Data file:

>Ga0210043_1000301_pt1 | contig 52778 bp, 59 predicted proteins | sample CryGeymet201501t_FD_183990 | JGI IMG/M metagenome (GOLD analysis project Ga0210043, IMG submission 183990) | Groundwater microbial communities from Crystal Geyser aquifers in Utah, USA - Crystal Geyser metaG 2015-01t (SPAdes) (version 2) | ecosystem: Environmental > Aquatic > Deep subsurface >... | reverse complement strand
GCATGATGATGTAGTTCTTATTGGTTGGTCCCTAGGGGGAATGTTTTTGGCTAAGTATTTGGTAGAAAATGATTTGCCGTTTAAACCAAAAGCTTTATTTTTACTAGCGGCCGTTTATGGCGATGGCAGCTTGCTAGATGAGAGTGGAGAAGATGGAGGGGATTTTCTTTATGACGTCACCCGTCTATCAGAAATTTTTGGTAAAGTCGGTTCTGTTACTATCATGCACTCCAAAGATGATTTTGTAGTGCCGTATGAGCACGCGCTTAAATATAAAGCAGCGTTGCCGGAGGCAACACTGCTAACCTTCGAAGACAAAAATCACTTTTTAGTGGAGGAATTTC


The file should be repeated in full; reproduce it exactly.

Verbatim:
>Ga0210043_1000301_pt1 | contig 52778 bp, 59 predicted proteins | sample CryGeymet201501t_FD_183990 | JGI IMG/M metagenome (GOLD analysis project Ga0210043, IMG submission 183990) | Groundwater microbial communities from Crystal Geyser aquifers in Utah, USA - Crystal Geyser metaG 2015-01t (SPAdes) (version 2) | ecosystem: Environmental > Aquatic > Deep subsurface >... | reverse complement strand
GCATGATGATGTAGTTCTTATTGGTTGGTCCCTAGGGGGAATGTTTTTGGCTAAGTATTTGGTAGAAAATGATTTGCCGTTTAAACCAAAAGCTTTATTTTTACTAGCGGCCGTTTATGGCGATGGCAGCTTGCTAGATGAGAGTGGAGAAGATGGAGGGGATTTTCTTTATGACGTCACCCGTCTATCAGAAATTTTTGGTAAAGTCGGTTCTGTTACTATCATGCACTCCAAAGATGATTTTGTAGTGCCGTATGAGCACGCGCTTAAATATAAAGCAGCGTTGCCGGAGGCAACACTGCTAACCTTCGAAGACAAAAATCACTTTTTAGTGGAGGAATTTC